Strange Justice by Jane Mayer
The Selling of Clarence Thomas

No critic rating

Waiting for minimum critic reviews

See 4 Critic Reviews

unrated

Synopsis

An instant sensation and a National Book Award finalist on publication, Strange Justice: The Selling of Clarence Thomas reveals that there was in fact much to doubt about the character of Clarence Thomas and his denial of Anita Hill's accusations during the riveting and fractious Supreme Court confirmation hearings. Drawing on hundreds of interviews and scores of documents never seen before, Mayer and Abramson demonstrate that the political machinations that assured Thomas's ascension to the Court went far beyond what was revealed to the public: Several witnesses were prepared but not allowed to testify in support of Anita Hill's specific allegations about Thomas's pronounced interest in sexually explicit materials.; Republican Judiciary Committee members manipulated the FBI and misled the American public into believing that Hill was fabricating testimony during the televised hearings.; Clarence Thomas mythologized certain elements of his upbringing and career to draw attention away fr
 

About Jane Mayer

See more books from this Author
 
Published November 3, 1994 by Houghton Mifflin. 406 pages
Genres: Political & Social Sciences, Law & Philosophy, Business & Economics. Non-fiction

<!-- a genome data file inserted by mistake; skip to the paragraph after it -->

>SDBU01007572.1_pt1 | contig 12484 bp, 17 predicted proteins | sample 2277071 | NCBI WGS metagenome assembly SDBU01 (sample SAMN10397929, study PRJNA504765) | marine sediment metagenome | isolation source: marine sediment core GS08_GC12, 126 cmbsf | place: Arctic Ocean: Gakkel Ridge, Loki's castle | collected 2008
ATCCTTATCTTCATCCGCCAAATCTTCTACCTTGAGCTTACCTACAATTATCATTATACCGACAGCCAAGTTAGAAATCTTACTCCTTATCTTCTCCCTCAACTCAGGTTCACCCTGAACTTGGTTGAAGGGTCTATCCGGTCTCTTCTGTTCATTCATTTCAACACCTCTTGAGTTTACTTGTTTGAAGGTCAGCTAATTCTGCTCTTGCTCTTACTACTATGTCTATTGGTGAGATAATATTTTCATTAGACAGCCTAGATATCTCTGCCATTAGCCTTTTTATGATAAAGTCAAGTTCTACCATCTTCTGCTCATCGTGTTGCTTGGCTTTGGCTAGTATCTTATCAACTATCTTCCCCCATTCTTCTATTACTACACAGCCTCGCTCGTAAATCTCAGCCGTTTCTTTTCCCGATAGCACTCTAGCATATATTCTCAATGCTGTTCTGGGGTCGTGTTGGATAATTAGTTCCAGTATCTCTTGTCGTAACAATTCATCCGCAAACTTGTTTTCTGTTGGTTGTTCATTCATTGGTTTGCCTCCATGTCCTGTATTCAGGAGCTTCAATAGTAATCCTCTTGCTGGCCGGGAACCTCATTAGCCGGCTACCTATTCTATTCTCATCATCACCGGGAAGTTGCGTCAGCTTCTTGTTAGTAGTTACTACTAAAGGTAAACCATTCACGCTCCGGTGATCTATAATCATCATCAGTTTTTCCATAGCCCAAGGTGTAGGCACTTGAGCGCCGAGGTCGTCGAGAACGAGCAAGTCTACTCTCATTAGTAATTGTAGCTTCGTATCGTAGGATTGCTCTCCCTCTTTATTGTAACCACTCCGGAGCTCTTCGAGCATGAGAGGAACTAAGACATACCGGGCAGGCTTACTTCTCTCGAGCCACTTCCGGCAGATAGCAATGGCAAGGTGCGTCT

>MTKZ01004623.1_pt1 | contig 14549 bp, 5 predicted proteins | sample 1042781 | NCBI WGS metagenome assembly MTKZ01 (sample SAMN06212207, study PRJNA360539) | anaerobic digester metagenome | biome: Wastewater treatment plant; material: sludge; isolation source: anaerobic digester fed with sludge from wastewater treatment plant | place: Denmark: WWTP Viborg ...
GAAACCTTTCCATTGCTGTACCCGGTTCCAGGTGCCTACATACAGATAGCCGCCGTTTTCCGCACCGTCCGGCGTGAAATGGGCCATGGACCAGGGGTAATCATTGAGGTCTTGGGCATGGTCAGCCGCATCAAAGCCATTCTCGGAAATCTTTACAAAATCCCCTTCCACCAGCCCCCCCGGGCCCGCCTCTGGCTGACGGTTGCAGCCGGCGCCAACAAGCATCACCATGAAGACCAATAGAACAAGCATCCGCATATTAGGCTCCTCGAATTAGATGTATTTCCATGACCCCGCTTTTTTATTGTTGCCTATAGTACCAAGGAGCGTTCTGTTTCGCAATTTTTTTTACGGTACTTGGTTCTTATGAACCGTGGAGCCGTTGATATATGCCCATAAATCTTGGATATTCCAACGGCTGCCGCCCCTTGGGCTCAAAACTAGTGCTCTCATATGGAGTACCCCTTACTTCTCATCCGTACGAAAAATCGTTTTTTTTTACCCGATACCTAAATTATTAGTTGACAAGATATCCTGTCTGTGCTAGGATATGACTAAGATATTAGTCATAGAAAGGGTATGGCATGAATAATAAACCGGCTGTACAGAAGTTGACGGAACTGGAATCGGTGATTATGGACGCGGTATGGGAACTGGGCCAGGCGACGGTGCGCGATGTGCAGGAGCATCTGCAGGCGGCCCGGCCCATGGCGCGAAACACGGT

Unrated Critic Reviews for Strange Justice

Publishers Weekly

See more reviews from this publication

New Yorker writer Mayer's and Wall Street Journal reporter Abramson's account of the distortions and manipulations surrounding Clarence Thomas's confirmation to the Surpreme Court and the accompanying

Oct 02 1995 | Read Full Review of Strange Justice: The Selling ...

Publishers Weekly

See more reviews from this publication

New Yorker writer Mayer's and Wall Street Journal reporter Abramson's account of the distortions and manipulations surrounding Clarence Thomas's confirmation to the Surpreme Court and the accompanying smear campaign against Anita Hill was nominated for both the NBCC and the NBA.

| Read Full Review of Strange Justice: The Selling ...

Entertainment Weekly

Jane Mayer and Jill Abramson, investigative reporters at The Wall Street Journal, build a powerful case for the conclusion that during his Supreme Court confirmation hearings, Clarence Thomas may have lied under oath about his behavior toward Anita Hill when she worked with him at the Department ...

Nov 25 1994 | Read Full Review of Strange Justice: The Selling ...

National Review Online

For example, in a chapter called “Talking Wild,” they report on Miss Hill’s upbringing: “Propriety to the point of repression was a family trait.” “Sex was a taboo subject.” Miss Hill was “prickly and brittle,” was “petulant,” possessed “rigid mores,” was “uptight or even prissy,” “sent mixed sig...

Oct 02 2007 | Read Full Review of Strange Justice: The Selling ...

Reader Rating for Strange Justice
80%

An aggregated and normalized score based on 17 user ratings from iDreamBooks & iTunes


Rate this book!

Add Review